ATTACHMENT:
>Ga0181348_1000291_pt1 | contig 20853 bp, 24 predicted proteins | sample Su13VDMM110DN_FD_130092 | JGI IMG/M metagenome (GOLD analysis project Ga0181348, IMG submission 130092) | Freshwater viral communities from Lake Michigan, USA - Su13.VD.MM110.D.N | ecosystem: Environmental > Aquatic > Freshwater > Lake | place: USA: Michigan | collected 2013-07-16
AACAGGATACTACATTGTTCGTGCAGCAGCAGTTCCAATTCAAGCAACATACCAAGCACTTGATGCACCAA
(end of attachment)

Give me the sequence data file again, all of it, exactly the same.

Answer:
>Ga0181348_1000291_pt1 | contig 20853 bp, 24 predicted proteins | sample Su13VDMM110DN_FD_130092 | JGI IMG/M metagenome (GOLD analysis project Ga0181348, IMG submission 130092) | Freshwater viral communities from Lake Michigan, USA - Su13.VD.MM110.D.N | ecosystem: Environmental > Aquatic > Freshwater > Lake | place: USA: Michigan | collected 2013-07-16
AACAGGATACTACATTGTTCGTGCAGCAGCAGTTCCAATTCAAGCAACATACCAAGCACTTGATGCACCAA